Driving in Delhi was summarized best by other expats who have lived here for a few years — “It’s like swimming in a school of fish.” Prior to hearing that explanation, I had only thought of it as chaos, but after thinking about it, the swimming in a school of fish is truly the best way to understand the order of driving here.
No one uses their rear view mirror. You just worry about what is ahead of you and if someone approaches you by the side, they usually honk their horn to let you know they are there. In fact, large trucks have painted on the back “HORN PLEASE” encouraging other drivers to honk if they are going to approach them on the side. Yes, horns have got to be one of the most commonly used pieces of equipment here in India.
There are lanes painted on the road, but they are obsolete. I have witnessed one direction of traffic decide that they were more important than the opposite traffic so they occupied 2 of the 3 lanes that belonged to that side of the road. So, yes, the best way to understand how it is all organized is the school of fish thought. Everyone is driving as tightly together as possible in search of their destination.
On the roads, one will find all different types of transportation.
- By foot — here the pedestrian does not seem to haves the right of way. One crosses the road at their own risk and best to do in a group of people. People are found walking by foot on all types of roads, even the main tollway that Tyler travels through each day to work.
- By bicycle — It is very common here to see a father riding a bicycle in the morning with one child holding onto him on the back of the seat, and a second child sitting on the handle bars all dressed in their school uniforms going to school. Deliveries are often done on bicycle. I have seen 8-10 mattresses stacked high on a wagon cart with a bicycle pulling it to make a delivery.
These carts can be pulled by hand or tied up to a bicycle to transport almost anything.
- By motorcycle — motorcycles are EVERYWHERE. Our driver has lost one sideview mirror in the past month to a motorcycle and probably been bumped several times as well. If there are a few inches of space between cars, motorcyclists will try to squeeze in ahead. They definitely get to their destinations fastest. It is extremely common to see a motorcycle with a husband, wife, and two children all riding on it. It is the law for the man to wear a helmet which you will see on every motorcycle but forget about the small head of a child — nothing protecting it. Women ride side saddle on the motorcycle and are often seen carrying a small baby in her arms.
- By rickshaw — there is a bicycle rickshaw and an auto rickshaw. Near small neighborhood markets, bicycle rickshaws are prevalent hoping to make some money taking someone home with their groceries. Tyler and Hailey rode one home from the market after walking to get some ice cream one afternoon. They said “it was wild!”. The auto rickshaws are seen everywhere. They are green and yellow and three-wheeled. We have seen these rickshaws stuffed full with about eight people riding in one.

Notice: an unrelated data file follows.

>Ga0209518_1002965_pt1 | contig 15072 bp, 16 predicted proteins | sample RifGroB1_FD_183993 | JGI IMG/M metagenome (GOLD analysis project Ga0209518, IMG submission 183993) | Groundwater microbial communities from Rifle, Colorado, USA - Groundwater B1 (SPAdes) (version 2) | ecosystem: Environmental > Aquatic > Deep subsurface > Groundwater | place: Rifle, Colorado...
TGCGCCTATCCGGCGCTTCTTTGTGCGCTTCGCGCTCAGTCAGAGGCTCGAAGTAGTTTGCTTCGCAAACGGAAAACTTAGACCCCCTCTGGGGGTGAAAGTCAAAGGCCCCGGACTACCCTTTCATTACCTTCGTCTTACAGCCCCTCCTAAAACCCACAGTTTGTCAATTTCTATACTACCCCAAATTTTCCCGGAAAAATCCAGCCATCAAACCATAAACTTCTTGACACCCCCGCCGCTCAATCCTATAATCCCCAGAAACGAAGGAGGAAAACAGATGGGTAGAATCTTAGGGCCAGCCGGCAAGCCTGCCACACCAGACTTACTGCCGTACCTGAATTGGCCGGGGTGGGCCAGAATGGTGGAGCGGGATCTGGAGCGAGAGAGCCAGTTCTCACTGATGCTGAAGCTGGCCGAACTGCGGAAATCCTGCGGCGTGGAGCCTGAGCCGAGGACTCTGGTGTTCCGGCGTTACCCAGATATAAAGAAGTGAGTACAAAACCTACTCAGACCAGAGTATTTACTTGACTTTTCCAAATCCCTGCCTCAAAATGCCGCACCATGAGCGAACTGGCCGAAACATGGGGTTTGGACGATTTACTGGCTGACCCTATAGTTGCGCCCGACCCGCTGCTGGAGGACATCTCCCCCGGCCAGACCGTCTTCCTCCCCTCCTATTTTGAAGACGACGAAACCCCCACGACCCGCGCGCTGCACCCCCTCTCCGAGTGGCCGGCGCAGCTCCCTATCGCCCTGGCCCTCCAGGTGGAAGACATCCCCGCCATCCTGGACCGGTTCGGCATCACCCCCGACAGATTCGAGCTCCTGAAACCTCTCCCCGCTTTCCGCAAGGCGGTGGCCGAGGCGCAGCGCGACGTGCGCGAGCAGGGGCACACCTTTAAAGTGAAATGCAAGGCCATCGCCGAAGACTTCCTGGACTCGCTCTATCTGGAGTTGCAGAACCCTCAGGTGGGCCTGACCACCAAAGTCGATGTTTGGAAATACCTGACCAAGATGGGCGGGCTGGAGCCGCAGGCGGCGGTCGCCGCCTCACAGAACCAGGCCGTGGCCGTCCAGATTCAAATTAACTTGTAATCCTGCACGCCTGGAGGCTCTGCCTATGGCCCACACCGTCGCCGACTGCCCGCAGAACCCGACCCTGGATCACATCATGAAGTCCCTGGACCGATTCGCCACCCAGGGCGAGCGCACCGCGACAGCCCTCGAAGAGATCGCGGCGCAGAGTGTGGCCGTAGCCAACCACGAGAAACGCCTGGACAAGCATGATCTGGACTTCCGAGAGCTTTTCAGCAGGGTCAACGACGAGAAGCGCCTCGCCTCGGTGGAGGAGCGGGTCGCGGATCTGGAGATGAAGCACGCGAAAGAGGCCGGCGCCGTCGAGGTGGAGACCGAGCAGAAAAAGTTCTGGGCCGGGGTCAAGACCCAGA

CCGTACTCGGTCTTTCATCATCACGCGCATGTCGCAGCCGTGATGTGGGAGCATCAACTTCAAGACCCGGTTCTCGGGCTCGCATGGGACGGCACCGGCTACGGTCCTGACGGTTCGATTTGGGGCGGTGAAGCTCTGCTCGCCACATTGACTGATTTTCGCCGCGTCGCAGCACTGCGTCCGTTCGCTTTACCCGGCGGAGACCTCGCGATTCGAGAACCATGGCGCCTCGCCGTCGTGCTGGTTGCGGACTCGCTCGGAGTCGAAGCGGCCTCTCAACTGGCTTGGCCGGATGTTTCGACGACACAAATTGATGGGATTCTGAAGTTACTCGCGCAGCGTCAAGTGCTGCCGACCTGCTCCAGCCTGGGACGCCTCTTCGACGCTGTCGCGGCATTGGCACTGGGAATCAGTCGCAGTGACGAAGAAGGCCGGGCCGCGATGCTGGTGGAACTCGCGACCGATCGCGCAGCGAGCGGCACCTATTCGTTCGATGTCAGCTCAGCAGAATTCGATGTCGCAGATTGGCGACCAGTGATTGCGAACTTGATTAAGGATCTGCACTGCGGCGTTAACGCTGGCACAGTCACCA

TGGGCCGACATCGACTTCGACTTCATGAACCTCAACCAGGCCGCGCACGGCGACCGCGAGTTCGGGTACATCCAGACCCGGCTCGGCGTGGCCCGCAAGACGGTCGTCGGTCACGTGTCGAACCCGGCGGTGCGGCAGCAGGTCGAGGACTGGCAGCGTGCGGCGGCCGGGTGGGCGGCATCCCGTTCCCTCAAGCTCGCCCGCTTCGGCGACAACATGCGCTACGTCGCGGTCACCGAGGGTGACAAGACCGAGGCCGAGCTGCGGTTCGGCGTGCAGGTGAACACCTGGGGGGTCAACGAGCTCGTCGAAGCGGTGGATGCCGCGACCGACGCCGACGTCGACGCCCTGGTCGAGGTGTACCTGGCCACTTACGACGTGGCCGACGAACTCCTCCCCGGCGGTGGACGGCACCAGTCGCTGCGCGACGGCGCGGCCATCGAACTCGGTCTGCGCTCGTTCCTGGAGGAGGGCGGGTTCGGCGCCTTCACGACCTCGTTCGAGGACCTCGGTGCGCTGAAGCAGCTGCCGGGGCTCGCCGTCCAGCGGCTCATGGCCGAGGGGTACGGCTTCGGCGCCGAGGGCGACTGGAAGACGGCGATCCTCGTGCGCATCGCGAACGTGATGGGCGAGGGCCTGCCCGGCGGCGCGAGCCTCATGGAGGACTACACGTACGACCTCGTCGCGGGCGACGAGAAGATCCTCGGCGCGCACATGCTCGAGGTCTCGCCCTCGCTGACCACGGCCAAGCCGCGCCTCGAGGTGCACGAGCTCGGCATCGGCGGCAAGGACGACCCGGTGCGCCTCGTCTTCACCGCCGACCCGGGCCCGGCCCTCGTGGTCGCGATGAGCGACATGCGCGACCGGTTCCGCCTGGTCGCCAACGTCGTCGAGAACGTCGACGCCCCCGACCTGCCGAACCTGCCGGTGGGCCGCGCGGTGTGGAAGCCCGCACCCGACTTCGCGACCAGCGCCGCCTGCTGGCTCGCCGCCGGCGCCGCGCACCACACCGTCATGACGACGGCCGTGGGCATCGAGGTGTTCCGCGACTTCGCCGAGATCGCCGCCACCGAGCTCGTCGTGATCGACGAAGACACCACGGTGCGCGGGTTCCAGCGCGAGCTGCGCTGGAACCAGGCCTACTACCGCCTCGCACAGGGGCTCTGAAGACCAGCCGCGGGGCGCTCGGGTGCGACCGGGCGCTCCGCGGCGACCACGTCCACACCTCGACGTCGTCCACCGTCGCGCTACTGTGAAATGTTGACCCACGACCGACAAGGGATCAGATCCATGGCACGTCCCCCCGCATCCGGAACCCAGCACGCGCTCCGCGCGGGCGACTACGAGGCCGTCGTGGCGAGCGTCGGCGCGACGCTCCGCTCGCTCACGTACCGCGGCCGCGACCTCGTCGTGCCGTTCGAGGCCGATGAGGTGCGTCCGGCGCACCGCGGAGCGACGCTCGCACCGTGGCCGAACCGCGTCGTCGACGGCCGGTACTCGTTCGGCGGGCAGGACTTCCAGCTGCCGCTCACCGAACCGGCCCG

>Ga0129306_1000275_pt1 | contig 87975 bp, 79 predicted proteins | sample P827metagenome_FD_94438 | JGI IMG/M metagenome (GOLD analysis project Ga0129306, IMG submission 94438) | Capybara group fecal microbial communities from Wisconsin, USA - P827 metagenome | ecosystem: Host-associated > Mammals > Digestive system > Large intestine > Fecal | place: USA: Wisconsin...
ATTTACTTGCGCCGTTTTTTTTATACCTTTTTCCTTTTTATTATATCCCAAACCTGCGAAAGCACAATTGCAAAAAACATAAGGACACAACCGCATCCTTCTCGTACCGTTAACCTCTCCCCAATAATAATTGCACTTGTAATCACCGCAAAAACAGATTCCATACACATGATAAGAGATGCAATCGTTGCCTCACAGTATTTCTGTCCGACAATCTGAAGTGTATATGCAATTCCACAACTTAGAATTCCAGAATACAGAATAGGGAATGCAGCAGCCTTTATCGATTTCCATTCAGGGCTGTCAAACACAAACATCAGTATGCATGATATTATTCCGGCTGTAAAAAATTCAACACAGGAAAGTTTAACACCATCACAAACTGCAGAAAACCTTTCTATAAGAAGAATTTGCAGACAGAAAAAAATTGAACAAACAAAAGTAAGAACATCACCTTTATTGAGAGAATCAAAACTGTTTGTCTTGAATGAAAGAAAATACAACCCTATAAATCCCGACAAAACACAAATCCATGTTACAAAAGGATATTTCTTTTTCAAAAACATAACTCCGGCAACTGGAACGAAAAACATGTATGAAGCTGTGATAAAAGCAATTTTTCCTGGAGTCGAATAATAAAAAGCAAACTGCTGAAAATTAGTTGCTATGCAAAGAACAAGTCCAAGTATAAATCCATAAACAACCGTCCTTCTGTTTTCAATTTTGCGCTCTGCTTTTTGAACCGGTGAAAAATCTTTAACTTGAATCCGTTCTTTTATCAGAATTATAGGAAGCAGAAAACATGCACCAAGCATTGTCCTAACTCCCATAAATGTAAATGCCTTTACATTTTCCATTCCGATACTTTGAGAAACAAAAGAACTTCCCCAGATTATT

- By taxi — there are auto taxis available and we have seen them most frequently around the embassies and there are always a few parked outside the American Club. The taxi drivers there have a few cots they lay on throughout the day in the shade of a tree as they wait for a patron. I understand that many of these do not have air conditioning so the open air rickshaws are sometimes preferred.
- Public transportation — there are buses and some underground subways and trains available. The city buses are usually “stuffed” full of people. So full that you wonder how they could breathe, especially with no air conditioning. I have no experience with the subways and trains yet, but I am sure they each have a story to be told.
- Automobile — for expats having a car and a driver is the number one mode of transportation. I have to say that moving to such a sprawling city like Delhi, having a driver is wonderful! It would take me all day to figure out where I was driving, but instead I just tell the driver and he drops me off — never having to worry about finding parking spot. The driver’s mobile number is the most frequently phone number, letting him know to pick you up, etc. When you walk out of school, there is a huge lineup of drivers waiting to pickup and let me say that it is hard to distinguish your car from all the rest. Cars are much smaller here and the small Toyota Innova van we are driving in right now is one of the largest cars on the road.
With the lack of organization on the roads, it is surprising that more accidents are not seen. But if you look at nearly every car, it is evident that each car has had its bumps and bruises. Let’s just say that NO ONE would worry about a door ding in their car here. That would not even be noticed among the other bumps and scratches on the vehicle. Fortunately, one is rarely driving fast enough to create too much damage if a fender bender occurs.
During the second week here, I witnessed the first bit of “road rage.” My driver was taking me home from dropping the children off at school. All traffic had come to a halt. About ten rows of cars ahead of us, two cars had bumped into each other and a man from each car was standing in the middle of the road having a full on fist fight. It was not until another man stepped out of is car and asked them if they could please move it to the side so that the traffic was able to move again. Our driver laughed as he saw my surprise over it. He acted like it was not a big deal at all.